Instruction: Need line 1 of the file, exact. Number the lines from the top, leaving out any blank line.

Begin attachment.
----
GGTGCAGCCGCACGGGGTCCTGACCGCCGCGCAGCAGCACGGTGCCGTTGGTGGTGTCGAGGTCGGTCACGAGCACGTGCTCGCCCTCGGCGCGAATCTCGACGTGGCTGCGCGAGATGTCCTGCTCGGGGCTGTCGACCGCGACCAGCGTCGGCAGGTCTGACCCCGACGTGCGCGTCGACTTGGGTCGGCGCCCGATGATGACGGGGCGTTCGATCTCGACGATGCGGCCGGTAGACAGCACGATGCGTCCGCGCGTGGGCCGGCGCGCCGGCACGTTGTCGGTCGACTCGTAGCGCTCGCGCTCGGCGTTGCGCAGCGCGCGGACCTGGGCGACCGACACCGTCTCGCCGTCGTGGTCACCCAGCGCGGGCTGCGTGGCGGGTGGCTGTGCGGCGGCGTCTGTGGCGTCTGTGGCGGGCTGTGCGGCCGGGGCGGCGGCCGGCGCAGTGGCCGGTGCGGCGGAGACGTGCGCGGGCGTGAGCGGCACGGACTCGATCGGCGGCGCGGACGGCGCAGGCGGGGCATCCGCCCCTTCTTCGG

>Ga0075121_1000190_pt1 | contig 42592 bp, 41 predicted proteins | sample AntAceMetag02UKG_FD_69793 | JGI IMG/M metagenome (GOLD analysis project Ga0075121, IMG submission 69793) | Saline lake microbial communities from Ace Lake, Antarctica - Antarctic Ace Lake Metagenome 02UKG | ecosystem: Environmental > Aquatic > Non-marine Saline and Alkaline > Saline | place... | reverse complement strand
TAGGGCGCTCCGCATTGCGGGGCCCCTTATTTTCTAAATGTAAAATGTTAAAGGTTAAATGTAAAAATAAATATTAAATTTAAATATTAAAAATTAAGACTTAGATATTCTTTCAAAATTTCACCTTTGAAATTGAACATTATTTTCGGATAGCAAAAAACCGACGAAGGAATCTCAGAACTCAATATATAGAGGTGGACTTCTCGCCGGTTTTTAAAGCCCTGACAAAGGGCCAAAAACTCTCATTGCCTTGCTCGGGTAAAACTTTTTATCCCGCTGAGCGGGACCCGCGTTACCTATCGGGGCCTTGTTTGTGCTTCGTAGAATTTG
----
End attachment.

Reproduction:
GGTGCAGCCGCACGGGGTCCTGACCGCCGCGCAGCAGCACGGTGCCGTTGGTGGTGTCGAGGTCGGTCACGAGCACGTGCTCGCCCTCGGCGCGAATCTCGACGTGGCTGCGCGAGATGTCCTGCTCGGGGCTGTCGACCGCGACCAGCGTCGGCAGGTCTGACCCCGACGTGCGCGTCGACTTGGGTCGGCGCCCGATGATGACGGGGCGTTCGATCTCGACGATGCGGCCGGTAGACAGCACGATGCGTCCGCGCGTGGGCCGGCGCGCCGGCACGTTGTCGGTCGACTCGTAGCGCTCGCGCTCGGCGTTGCGCAGCGCGCGGACCTGGGCGACCGACACCGTCTCGCCGTCGTGGTCACCCAGCGCGGGCTGCGTGGCGGGTGGCTGTGCGGCGGCGTCTGTGGCGTCTGTGGCGGGCTGTGCGGCCGGGGCGGCGGCCGGCGCAGTGGCCGGTGCGGCGGAGACGTGCGCGGGCGTGAGCGGCACGGACTCGATCGGCGGCGCGGACGGCGCAGGCGGGGCATCCGCCCCTTCTTCGG